How to replicate a stretch IRA

The stretch IRA may be going away, but its spirit lives on in other tax-planning strategies

May 28, 2019 @ 4:39 pm

By Greg Iacurci

The end of the stretch IRA is nigh, and that's bad news for clients of financial advisers.

The good news: There are ways for advisers to simulate the benefits of a stretch IRA.

The term "stretch IRA" refers to an individual retirement account that's inherited by a non-spouse beneficiary. Current rules mandate that the beneficiary take required minimum distributions from the inherited IRA annually, but those withdrawals can be stretched over a long period of time — generally the life expectancy of the beneficiary.

This offers ample tax benefits for financial advisers and clients, including long periods of continued tax-free asset growth and, as a result of relatively small withdrawals, a lesser chance that the beneficiary edges into a higher tax bracket and pays more taxes on those distributions.

However, retirement bills moving through Congress, which observers think are likely to be signed into law this congressional session, would eliminate the stretch IRA.

While the stretch IRA is a unique vehicle, tax experts say there are strategies advisers can use to mimic many of its qualities.

"There may be ways to recreate certain aspects of a stretch IRA, but you can never replicate the whole thing," said Tim Steffen, director of advanced planning in Robert W. Baird & Co.'s private wealth management group.

(More: Should you name a trust as an IRA beneficiary?)

The SECURE Act, which overwhelmingly passed the House of Representatives last Thursday, is one bill that would kill the stretch IRA. It says beneficiaries must deplete inherited IRAs within 10 years of the owner's death. The Senate's proposal, the Retirement Enhancement and Savings Act, is slightly different — it would allow a stretch on the first $450,000 of aggregated IRAs, but require the rest to be distributed within five years.

The Joint Committee on Taxation estimates the SECURE Act's stretch-IRA provision would earn the government $15.7 billion in additional tax revenue over the decade through 2029.

If legislators curb the use of stretch IRAs, "every person who has a big IRA and likes their kids will want a plan," said Leon LaBrecque, chief growth officer at Sequoia Financial Group.

(More: Ed Slott: How tax reform impacted popular IRA strategies)

One strategy to generate the regular, flexible payments of a stretch IRA would be to fund an irrevocable trust with a life insurance policy. An IRA owner would take an account distribution to buy a life insurance policy long before their death, perhaps when they're in their 60s; at death, the policy's death benefit would fund a trust that's set up to pay a regular income stream to beneficiaries.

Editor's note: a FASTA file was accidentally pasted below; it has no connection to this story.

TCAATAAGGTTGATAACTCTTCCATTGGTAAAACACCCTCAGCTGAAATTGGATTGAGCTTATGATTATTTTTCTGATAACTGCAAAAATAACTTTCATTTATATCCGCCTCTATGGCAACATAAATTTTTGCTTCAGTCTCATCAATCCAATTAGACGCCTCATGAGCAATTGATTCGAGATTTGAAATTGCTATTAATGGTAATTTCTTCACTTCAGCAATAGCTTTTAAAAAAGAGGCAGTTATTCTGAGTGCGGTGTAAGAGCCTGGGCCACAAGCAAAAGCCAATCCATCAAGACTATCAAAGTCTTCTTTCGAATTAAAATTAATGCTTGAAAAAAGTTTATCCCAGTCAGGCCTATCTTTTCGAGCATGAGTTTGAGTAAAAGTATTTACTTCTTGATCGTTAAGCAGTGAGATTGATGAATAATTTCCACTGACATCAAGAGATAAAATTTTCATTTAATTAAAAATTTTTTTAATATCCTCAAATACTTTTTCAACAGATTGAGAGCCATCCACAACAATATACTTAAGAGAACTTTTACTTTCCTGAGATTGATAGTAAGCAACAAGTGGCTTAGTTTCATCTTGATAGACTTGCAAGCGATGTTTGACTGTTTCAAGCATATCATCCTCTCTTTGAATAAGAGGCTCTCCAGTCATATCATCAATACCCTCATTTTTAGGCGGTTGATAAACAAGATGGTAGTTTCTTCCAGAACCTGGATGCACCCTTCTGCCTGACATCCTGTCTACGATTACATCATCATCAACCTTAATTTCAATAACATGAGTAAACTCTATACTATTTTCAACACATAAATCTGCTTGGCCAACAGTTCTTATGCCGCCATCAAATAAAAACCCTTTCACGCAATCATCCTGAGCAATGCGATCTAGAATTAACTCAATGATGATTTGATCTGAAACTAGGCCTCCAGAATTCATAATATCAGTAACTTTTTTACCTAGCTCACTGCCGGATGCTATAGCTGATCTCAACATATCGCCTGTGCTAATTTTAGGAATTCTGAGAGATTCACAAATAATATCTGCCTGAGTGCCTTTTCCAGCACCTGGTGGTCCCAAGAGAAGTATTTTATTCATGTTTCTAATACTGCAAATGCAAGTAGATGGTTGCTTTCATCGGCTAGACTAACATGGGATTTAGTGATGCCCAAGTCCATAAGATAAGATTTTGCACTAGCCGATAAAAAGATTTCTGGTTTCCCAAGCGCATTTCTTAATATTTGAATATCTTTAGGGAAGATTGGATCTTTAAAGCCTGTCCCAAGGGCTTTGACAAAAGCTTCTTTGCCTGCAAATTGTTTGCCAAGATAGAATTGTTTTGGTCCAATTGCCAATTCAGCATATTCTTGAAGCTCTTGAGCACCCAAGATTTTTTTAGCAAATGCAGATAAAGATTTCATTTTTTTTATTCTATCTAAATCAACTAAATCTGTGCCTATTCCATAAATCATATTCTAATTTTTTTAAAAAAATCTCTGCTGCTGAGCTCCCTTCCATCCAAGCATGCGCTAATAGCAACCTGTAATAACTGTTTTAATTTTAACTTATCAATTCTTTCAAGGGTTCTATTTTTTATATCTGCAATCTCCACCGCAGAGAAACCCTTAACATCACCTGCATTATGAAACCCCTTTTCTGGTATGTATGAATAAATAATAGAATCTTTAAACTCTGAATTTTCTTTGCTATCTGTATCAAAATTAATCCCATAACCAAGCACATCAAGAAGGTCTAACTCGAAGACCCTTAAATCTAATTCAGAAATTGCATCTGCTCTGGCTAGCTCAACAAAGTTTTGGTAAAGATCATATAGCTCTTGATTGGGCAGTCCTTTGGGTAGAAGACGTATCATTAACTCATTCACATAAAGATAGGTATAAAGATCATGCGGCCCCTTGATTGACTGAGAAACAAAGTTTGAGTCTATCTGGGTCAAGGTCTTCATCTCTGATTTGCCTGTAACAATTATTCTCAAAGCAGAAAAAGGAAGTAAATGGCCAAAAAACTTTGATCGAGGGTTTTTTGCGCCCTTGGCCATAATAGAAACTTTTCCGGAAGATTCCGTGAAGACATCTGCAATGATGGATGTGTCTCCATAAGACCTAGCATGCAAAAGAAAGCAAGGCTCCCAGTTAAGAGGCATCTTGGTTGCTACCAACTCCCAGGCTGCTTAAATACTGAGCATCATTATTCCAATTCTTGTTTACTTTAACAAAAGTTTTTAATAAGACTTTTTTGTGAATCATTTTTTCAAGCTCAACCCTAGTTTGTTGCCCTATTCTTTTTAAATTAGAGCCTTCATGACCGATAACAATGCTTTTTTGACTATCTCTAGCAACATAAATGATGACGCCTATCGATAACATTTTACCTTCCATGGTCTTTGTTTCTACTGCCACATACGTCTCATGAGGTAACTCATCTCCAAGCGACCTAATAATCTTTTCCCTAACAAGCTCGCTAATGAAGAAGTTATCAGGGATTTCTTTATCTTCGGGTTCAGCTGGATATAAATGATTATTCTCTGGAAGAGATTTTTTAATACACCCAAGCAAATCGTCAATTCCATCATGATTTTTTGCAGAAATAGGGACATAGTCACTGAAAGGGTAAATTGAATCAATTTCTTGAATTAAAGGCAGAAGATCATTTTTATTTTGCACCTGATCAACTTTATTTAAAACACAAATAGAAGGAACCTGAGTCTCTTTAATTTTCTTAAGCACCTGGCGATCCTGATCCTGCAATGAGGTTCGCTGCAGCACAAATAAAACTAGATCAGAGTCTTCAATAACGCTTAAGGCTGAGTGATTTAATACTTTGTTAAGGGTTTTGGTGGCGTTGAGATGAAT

Growth in the trust wouldn't be tax-deferred as with a stretch IRA, but the trust can be set up to allow for flexible distribution amounts similar to a stretch. Plus, payments potentially can be spread out over decades (as long as there's money in the trust) as opposed to just 10 years or less.

Robert Keebler, founder of Keebler & Associates, said the insurance option may look better for clients who are likely to owe state or federal estate taxes, since the insurance would not be part of the estate.

Another strategy uses a charitable remainder trust that names a non-spouse beneficiary. The asset owner could fund the trust with IRA assets at death, and beneficiaries would get a regular income stream from the trust, similar to the required minimum distributions from an inherited IRA, which could be over a certain amount of time or the beneficiary's lifetime. The assets are only taxed when they leave the trust.

Upon the beneficiary's death, the trust's remaining assets would go to a predetermined charity. (The estate of the original IRA owner would claim the charitable deduction.) However, the trust payments are inflexible — based either on a percentage of the trust's assets or a fixed dollar amount. And a client would have to be charitably inclined in order for this strategy to make sense, Mr. Keebler said.

Similarly, clients could fund a deferred annuity at their death for the sake of a beneficiary, which would replicate the tax deferral and regular payment stream of a stretch IRA, Mr. Steffen said.

Mr. Keebler and Mr. LaBrecque both said they recommend clients who expect to pass on IRA assets consider Roth conversions in light of the elimination of stretch IRA. Both traditional and Roth IRAs would have to distribute their assets over a much shorter time frame if the new congressional rules go into effect — but beneficiaries' Roth distributions would be tax-free.

Under one scenario, an IRA owner could buy a life insurance policy whose death benefit would pay the taxes associated with the beneficiary's Roth conversion, Mr. Keebler said.

"I think this is way bigger than the estate tax changes recently, and it's way bigger than [the new pass-through deduction]," Mr. Keebler said of the potential elimination of stretch IRAs.

"Every financial adviser in the country probably needs another 10 to 20 hours of training," he added. "There are so many moving parts."


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